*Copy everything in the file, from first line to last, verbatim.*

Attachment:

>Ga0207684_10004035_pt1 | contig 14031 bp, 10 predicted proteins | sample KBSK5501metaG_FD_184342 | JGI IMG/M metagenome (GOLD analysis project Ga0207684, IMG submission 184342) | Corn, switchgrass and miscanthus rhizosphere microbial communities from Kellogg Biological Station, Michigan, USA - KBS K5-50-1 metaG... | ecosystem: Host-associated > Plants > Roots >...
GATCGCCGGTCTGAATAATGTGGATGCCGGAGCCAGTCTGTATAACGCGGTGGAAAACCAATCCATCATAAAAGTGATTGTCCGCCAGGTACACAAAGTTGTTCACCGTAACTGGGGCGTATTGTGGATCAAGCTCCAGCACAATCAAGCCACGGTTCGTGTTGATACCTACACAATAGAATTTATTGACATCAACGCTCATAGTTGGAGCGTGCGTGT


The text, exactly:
>Ga0207684_10004035_pt1 | contig 14031 bp, 10 predicted proteins | sample KBSK5501metaG_FD_184342 | JGI IMG/M metagenome (GOLD analysis project Ga0207684, IMG submission 184342) | Corn, switchgrass and miscanthus rhizosphere microbial communities from Kellogg Biological Station, Michigan, USA - KBS K5-50-1 metaG... | ecosystem: Host-associated > Plants > Roots >...
GATCGCCGGTCTGAATAATGTGGATGCCGGAGCCAGTCTGTATAACGCGGTGGAAAACCAATCCATCATAAAAGTGATTGTCCGCCAGGTACACAAAGTTGTTCACCGTAACTGGGGCGTATTGTGGATCAAGCTCCAGCACAATCAAGCCACGGTTCGTGTTGATACCTACACAATAGAATTTATTGACATCAACGCTCATAGTTGGAGCGTGCGTGT